As Tony and I made our way back from the Emirates last night we made our usual dissection of the game, our players, the officials and the opposition. I think we came to the general conclusion that Burnley were well organized but never posed a threat, the win was welcome, and Alexis is awesome.
It was quiet yesterday, as if the crowd expected Arsenal to turn up and entertain us; well it doesn’t always work like that – we have to get involved. The travelling support seemed content to direct their chants at Blackburn rather than provoke the Clock End. To be fair to them they kept up their support of their team to the end and they came to London in large numbers. I can’t see them staying up but they played football and didn’t kick us so good luck to them.
Tony pointed out that Heaton (the Burnley keeper) wasted time from quite early on, using the classic long goal kick to do so. The referee looked at him but didn’t do anything and the Emirates showed its frustration by booing every time it happened.
This got me to thinking if there is a way we could embarrasses the ref into taking action or at least highlight the fact that the rules of the game are being bent, if not completely broken. After all it happens every week.
I then hit on four other ways in which I think small innovations or rule changes might improve football as a spectacle and make it a fairer game. So here they are, feel free to let me know what you think or add your own.
1. A countdown for goal kicks
We could use the big screens to put up a countdown timer, clearly visible to the crowd, managers, players and officials, whenever the ball goes out for goal kick. This would show EXACTLY how much time the keeper was taking to hoof the ball up field. As I understand it (Walter might correct me) there is no set time but after 6 seconds the ref should encourage the keeper to get on with it and then warn him if he does not, a caution can follow a warning.
2. Treat goal kicks like corners
It used to be the case that the keeper had no choice about which side of the penalty area he kicked out from; it was entirely dependent upon where the ball had gone out of play, just as it is from corners. But that law was changed (no idea why) and this allows keepers to a) waste time as they choose which one to use and wander (very slowly) across their area to do so; and b) to favour their stronger foot.
There is no logic in making this different from corner kicks so either let’s revert to the old rule OR allow attacking team to decide which side they want to take the corner from. *
3. No double jeopardy for keepers
One of the rules that I hate is the one that says that if a keeper brings a player down in the box, and is the last man, he gets sent off. The defending team then has to face a penalty with a substitute keeper, AND lose an outfield player AND probably concede a goal.
This is a very harsh punishment in footballing terms and is out of all proportion to the offence. The goalie is likely to be the last man on most occasions because that is where he should be. If the keeper rushes ten yards out of his area and upends the advancing striker with violence that’s fair enough, but if he just trips him inside the box, in an attempt to get the ball its an excessive punishment.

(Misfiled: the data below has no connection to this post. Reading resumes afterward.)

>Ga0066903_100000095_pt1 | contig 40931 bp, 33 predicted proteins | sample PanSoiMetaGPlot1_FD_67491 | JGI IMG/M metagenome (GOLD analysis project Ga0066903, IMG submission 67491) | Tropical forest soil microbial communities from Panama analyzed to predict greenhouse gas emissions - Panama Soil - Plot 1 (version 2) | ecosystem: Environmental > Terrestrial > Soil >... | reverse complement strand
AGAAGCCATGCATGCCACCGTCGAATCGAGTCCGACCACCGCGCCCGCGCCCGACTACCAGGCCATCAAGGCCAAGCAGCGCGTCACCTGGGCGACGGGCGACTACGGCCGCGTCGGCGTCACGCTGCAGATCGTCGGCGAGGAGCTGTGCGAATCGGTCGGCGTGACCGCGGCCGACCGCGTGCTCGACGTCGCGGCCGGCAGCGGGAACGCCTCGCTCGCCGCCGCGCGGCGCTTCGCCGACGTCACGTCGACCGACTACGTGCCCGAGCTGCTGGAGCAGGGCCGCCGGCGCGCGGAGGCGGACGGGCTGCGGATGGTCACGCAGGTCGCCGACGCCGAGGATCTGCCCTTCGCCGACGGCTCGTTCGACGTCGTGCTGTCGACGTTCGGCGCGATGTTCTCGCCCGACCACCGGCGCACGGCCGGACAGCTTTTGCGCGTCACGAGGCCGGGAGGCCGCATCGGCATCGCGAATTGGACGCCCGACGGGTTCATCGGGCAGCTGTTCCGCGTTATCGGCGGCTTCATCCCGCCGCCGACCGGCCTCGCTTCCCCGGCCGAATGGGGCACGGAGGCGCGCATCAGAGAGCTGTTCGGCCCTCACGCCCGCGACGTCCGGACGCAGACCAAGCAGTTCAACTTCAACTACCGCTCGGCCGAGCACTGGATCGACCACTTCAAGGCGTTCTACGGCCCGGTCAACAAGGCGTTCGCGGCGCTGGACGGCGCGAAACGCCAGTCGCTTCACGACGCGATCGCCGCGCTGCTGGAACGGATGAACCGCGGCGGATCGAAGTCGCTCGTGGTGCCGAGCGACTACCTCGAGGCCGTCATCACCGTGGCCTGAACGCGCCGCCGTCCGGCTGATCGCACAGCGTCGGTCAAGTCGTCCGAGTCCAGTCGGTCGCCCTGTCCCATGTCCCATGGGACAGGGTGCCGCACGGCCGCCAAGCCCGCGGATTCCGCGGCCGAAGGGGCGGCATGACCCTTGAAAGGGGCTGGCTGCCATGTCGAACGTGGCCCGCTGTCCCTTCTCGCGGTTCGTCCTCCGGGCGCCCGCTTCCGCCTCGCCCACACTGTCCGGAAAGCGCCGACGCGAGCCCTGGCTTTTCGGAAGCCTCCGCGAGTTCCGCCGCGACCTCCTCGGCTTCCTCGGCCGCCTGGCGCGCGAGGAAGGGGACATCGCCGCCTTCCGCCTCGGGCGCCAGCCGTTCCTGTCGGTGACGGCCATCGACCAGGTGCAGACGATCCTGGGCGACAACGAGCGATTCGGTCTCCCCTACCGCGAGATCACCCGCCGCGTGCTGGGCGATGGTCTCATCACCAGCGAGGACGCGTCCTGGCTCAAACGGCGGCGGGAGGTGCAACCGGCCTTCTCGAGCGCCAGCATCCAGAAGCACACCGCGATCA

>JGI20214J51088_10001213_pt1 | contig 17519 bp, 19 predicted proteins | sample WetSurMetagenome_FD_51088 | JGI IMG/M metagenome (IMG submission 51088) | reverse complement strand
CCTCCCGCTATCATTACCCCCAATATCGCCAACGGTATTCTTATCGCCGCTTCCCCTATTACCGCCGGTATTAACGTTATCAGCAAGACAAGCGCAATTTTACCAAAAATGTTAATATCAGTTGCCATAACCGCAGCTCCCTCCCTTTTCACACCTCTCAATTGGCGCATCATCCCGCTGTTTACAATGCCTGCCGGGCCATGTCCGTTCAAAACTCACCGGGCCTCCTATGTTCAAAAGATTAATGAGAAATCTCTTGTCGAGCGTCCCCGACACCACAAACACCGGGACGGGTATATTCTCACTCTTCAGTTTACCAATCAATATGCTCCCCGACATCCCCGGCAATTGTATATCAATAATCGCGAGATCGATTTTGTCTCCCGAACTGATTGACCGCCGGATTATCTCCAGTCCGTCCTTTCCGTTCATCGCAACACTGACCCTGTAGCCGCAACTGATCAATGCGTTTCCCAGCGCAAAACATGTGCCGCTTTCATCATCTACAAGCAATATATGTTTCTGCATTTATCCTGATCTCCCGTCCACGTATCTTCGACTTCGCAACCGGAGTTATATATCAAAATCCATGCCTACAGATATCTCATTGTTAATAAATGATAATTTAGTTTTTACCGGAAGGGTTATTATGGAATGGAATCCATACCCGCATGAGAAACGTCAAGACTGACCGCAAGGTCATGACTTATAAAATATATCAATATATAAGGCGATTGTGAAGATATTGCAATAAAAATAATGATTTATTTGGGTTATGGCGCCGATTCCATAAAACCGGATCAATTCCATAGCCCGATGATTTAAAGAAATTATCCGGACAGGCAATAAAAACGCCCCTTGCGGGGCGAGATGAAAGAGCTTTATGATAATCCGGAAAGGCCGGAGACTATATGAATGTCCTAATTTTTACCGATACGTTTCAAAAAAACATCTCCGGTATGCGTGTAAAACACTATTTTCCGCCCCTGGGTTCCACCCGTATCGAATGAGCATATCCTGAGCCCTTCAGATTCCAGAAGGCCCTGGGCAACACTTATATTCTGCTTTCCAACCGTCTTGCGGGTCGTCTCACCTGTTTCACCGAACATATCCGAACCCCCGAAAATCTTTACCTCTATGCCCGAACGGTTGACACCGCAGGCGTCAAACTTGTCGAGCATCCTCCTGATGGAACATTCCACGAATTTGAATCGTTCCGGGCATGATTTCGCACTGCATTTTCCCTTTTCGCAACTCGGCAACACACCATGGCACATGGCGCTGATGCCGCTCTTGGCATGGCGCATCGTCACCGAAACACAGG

4. Allow appeals against yellow cards
If a player is red carded he or his club can appeal the decision and, if TV or other evidence shows the official to have made a wrong judgment any ban can be overturned. No such appeal is allowed for yellow cards though, so if a player gets 2 cautions he is off and banned for one match, regardless of whether those decisions were correct.
Again there is no logic here, it is an unfair rule and yes, it might lead to more appeals but then perhaps referees need to be better at judging when a caution is required.
5. No yellows for celebrations
The rule that says a referee has to issue a yellow card when a player removes his shirt is stupid, and everyone knows it. The point behind the rule (I imagine) is to prevent players from inciting opposition fans or holding up play unduly.
Let’s take the second point first. Goal celebrations might hold up play but not as much as endemic time-wasting by keepers. But as to the incitement issue refs could use their discretion, so if a player rips off his top and bares his chest in a provocative manner in front of the opposition fans or bench then yes, book him. But if a player scores the winner or a last minute equalizer in an important game then the celebration is part of the spectacle and shouldn’t be penalized. Common sense is required and officials should be able to know when to apply penalties.
Few things annoy me more in football than seeing a player booked for celebrating a great goal while other escape cards for persistent and dangerous fouling, and it happens ALL the time.
These are just five ways in which the game might be fairer, better, quicker and less frustrating for supporters like me, who pay hundreds (if not thousands) of pounds supporting our teams. I think the FA should listen to us.
* This would make little difference to Arsenal as we are cr*p at taking them both sides :/
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